ogenoct
Monday, May 10th, 2004, 09:23 AM
here is an example of Japanese treatment of a civilian population Nanjing Massacre (http://skycitygallery.com/japan/japan.html)
"The international community estimated that approx. 200,000 - 300,000 Chinese were killed, and 20,000 - 60,000 women were raped within 2 - 3 months of continuous Rape and Massacre"
So? What has this to do with the firebombing of Tokyo? The Americans started the war with their blockade of Japan (Pearl Harbor was a justified reaction)! Besides, the Nanking "massacre" is a hoax. Check out:

http://www.nsjap.com/axis/nanking.html

C.

Newgrange
Monday, May 10th, 2004, 05:40 PM
So? What has this to do with the firebombing of Tokyo?
I take it that Aiko's thread was started here
to invoke sympathy for the Japanese people of that era.
If they had the capicty, they would have bombed American
cities without any concern for civilian casualties either,
I mentioned the Nanking Massacre as just one example,
of WW2 Japan having no respect for the international
rules of war conduct.
If you chose to go to war against a nation then you have
to expect retaliation. She should blame the Japanese
war policies for the suffering of that period,
not the United States.


the Nanking "massacre" is a hoax. http://www.nsjap.com/axis/nanking.html
Sixty years later, with the help of the internet
it's easy to create your own reality,
because everything you read on the internet is
genuine journalism :D

kinvolk
Monday, May 10th, 2004, 06:28 PM
If the Japanese had been allowed to turn the Pacific into a Japanese lake, and been allowed to run rampant on the asian mainland, The world might be thiers today. And not a single white person would be here.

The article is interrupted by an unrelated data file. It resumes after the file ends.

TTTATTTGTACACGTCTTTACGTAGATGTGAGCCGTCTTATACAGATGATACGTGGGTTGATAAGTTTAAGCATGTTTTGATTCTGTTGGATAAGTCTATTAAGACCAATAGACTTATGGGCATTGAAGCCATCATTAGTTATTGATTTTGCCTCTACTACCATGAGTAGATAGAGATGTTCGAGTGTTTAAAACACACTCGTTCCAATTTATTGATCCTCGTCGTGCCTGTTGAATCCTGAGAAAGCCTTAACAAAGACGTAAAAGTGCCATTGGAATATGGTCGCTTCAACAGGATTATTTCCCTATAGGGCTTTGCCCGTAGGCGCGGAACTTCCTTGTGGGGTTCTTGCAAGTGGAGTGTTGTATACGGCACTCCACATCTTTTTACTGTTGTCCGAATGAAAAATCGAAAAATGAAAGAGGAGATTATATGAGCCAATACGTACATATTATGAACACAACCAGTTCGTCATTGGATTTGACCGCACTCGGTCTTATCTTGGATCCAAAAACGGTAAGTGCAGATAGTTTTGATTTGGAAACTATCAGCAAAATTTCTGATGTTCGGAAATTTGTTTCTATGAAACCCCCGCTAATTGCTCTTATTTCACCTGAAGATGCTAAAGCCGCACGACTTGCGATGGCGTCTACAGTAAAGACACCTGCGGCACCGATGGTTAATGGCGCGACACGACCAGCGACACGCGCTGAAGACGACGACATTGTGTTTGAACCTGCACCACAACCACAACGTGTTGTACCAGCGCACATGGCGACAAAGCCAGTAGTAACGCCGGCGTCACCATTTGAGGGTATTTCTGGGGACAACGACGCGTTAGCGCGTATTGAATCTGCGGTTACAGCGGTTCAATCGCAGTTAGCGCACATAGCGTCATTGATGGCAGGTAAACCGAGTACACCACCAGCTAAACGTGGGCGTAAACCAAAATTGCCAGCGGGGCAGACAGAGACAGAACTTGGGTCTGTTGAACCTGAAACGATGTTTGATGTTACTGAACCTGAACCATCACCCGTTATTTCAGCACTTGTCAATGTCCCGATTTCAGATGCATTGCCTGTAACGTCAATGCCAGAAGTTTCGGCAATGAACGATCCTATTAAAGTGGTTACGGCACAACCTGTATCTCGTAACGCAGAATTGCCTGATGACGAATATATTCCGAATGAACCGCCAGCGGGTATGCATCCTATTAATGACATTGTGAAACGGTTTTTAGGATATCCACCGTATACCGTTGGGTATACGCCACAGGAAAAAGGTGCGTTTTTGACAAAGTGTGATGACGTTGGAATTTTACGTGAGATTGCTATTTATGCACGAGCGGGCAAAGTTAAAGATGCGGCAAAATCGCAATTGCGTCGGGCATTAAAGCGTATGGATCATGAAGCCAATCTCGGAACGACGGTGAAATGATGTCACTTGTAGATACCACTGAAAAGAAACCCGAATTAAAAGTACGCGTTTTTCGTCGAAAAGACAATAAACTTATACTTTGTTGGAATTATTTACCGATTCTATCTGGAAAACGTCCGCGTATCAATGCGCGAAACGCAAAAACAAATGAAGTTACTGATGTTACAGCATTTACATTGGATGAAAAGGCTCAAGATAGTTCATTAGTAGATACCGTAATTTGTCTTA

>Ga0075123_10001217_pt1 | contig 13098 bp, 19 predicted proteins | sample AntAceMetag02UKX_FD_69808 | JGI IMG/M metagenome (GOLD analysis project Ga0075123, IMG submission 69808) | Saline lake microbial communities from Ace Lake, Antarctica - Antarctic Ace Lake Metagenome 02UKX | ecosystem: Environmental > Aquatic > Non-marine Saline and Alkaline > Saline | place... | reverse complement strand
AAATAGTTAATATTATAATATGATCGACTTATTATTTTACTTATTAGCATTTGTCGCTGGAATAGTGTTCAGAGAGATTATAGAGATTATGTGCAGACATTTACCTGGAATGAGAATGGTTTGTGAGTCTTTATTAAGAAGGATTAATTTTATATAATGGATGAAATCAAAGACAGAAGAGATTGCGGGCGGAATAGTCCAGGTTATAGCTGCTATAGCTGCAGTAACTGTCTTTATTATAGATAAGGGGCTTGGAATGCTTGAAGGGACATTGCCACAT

Dr. Solar Wolff
Thursday, July 1st, 2004, 07:09 AM
The issue of the US-Japanese war is related to the larger WW2, but shouldn't be. War between the Japanese and the Americans was coming, for sure. The Pacific Basin wasn't big enough for them both. Unfortunately, I don't think there is anything which could have been done to prevent this war, given the position of both countries. I do not feel bad about this war in the same way as I do about the war in Europe. The war in Europe could have been prevented, at least America's involvement could and should have been prevented. Hitler entered into a treaty with Japan thinking Japan would aid him against the Soviets. Japan entered into a treaty with Hilter thinking Germany would aid Japan against America as they had fought America in WWI. Hitler really didn't want war with America, at least in 1942. Japan played their card, Hitler was bound by treaty and declared war on America.